From Jurassic to Modern Times for Geography StudentsYear 11 students from Harrow Way enjoyed the perfect backdrop for a recent Geography trip to Dorset. The beautiful Jurassic Coast, home to the famous coastal formations, Durdle Door and Lulworth Cove was the ideal location for students to collect data and investigate the environmental impacts of tourism.

From the magnificent arch of Durdle Door students enjoyed a walk along part of the South West Coastal Path (recent recipient of ‘the most beautiful walk in the UK award’) to Lulworth Cove, which attracts 500,000 visitors a year. In West Lulworth village they investigated the environmental impacts of tourism – mapping the land use, conducting questionnaires with other visitors and tourists and visiting the Heritage Centre to collect secondary data.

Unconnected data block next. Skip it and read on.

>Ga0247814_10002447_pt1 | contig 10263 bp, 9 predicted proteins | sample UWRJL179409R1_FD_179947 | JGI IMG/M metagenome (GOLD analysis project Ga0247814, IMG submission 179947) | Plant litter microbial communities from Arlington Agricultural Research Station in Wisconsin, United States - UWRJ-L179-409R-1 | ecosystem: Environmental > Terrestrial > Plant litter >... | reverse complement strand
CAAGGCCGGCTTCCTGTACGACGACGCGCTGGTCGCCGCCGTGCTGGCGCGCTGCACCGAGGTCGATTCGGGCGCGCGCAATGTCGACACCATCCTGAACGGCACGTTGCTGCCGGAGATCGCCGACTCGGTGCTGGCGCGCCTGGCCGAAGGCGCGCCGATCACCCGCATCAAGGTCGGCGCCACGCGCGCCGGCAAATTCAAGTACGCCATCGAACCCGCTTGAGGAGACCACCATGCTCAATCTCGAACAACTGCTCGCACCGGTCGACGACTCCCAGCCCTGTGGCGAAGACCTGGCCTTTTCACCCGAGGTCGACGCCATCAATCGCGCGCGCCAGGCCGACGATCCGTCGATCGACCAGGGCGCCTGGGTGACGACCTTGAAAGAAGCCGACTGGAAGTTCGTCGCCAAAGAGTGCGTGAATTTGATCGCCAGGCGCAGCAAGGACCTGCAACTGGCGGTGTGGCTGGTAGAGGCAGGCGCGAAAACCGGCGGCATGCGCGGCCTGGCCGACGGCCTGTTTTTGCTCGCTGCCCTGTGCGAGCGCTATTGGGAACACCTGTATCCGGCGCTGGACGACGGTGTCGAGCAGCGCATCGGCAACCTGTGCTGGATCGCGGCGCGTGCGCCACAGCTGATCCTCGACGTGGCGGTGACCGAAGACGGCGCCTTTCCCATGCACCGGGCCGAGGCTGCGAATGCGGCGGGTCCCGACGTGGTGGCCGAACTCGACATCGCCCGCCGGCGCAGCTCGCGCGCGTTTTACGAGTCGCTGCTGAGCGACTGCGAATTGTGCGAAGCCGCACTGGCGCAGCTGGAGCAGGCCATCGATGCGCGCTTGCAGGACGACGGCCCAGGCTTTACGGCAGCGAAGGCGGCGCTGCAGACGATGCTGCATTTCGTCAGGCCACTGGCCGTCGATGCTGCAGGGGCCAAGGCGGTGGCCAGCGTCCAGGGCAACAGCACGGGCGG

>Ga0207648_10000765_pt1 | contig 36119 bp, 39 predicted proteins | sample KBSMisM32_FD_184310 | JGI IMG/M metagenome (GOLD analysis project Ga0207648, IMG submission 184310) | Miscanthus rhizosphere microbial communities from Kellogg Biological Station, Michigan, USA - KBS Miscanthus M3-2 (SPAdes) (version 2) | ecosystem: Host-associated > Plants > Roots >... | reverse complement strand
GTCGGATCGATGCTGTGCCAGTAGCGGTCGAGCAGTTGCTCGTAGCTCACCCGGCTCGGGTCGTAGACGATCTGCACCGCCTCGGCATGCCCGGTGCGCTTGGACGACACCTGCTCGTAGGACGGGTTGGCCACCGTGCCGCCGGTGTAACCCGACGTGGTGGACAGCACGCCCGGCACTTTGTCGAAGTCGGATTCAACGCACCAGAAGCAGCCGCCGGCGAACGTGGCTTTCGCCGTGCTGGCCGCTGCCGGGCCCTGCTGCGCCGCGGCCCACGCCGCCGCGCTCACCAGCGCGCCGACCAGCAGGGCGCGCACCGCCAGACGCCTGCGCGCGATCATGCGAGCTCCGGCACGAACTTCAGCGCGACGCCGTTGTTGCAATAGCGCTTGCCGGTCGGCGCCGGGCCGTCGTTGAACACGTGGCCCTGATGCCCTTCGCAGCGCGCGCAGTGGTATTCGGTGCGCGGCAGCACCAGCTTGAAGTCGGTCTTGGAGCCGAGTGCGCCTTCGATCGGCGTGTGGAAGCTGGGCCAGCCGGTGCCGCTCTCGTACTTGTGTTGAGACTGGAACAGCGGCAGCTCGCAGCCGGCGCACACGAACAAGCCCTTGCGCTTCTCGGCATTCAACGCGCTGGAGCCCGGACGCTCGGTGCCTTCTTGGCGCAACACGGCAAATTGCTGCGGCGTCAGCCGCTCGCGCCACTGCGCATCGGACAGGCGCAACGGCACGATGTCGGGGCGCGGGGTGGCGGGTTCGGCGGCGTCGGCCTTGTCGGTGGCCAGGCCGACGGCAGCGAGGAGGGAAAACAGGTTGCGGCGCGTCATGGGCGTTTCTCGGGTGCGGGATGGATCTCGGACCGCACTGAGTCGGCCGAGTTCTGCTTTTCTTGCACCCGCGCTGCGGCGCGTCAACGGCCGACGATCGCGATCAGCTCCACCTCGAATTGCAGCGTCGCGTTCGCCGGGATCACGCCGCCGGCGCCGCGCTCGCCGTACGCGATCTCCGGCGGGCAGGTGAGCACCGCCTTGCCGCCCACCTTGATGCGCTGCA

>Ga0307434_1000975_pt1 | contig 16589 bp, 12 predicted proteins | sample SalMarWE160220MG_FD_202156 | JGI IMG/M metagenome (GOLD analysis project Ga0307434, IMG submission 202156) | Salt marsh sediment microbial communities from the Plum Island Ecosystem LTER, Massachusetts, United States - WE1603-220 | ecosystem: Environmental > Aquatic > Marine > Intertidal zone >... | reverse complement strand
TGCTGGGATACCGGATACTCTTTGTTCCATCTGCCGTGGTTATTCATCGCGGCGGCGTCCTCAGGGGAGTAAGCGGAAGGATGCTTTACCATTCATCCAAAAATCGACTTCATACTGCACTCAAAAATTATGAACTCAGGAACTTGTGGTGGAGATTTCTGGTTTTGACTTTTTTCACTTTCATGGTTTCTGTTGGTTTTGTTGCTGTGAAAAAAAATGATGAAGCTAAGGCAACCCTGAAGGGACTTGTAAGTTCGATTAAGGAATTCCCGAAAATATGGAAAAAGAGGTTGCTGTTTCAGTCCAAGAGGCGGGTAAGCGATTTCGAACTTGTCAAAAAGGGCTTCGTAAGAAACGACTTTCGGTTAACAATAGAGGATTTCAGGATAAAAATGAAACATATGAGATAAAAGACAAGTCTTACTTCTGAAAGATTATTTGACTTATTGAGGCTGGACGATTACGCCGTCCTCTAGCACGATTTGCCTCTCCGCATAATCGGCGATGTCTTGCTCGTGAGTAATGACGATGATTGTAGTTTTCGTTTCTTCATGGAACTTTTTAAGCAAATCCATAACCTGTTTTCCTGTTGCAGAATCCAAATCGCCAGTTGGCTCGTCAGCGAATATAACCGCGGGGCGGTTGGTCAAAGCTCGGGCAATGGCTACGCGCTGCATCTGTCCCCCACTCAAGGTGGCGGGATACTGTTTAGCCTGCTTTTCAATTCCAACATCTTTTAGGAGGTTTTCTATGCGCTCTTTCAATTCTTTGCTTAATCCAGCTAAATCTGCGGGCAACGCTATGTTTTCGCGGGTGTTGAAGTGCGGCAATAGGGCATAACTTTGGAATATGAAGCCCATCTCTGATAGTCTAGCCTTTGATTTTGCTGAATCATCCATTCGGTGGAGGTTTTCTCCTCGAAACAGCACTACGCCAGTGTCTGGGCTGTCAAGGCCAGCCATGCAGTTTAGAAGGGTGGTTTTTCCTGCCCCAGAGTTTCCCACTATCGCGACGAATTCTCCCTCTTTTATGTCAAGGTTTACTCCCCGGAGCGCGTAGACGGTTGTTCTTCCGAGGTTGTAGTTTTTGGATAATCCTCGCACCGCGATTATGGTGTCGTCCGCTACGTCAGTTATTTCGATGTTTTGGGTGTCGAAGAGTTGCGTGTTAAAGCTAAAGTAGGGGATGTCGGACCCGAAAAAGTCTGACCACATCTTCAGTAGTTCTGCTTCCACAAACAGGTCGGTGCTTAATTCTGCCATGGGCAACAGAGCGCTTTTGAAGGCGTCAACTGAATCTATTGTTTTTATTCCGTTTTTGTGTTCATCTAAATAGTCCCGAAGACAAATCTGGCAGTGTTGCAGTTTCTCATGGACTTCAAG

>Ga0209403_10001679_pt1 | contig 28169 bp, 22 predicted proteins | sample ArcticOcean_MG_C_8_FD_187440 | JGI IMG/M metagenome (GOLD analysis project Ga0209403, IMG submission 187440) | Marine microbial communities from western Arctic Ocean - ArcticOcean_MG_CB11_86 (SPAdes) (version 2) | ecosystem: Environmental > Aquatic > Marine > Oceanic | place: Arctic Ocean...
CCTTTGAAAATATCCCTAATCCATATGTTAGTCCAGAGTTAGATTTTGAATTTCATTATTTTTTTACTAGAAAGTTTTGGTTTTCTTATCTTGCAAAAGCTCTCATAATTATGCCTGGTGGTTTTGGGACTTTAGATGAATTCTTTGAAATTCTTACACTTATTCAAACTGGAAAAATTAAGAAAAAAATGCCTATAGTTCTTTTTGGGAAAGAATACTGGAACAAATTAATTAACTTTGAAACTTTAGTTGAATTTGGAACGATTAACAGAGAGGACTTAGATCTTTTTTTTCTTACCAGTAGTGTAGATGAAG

Teacher, Kelly Campbell said: “Geography is a far reaching subject which explores both social environments such as culture and economies with the physical environment such as landscape and resource. These two aspects of Geography were ideally illustrated in Lulworth Cove and Durdle Door which are both significant geographical landmarks while also playing an important tourism and economic role. It was the perfect venue for our students to conduct their analysis.”

Geography is a particular strength at Harrow Way. Last year the school was awarded the Secondary Geography Quality Mark (SGQM) from the Geographical Association and in their GCSE’s this summer 75% of students achieved A* to C passes for Geography.

For further information on Harrow Way Community School, please call 01264 364533 or visit Visits to the school by appointment are always welcome.

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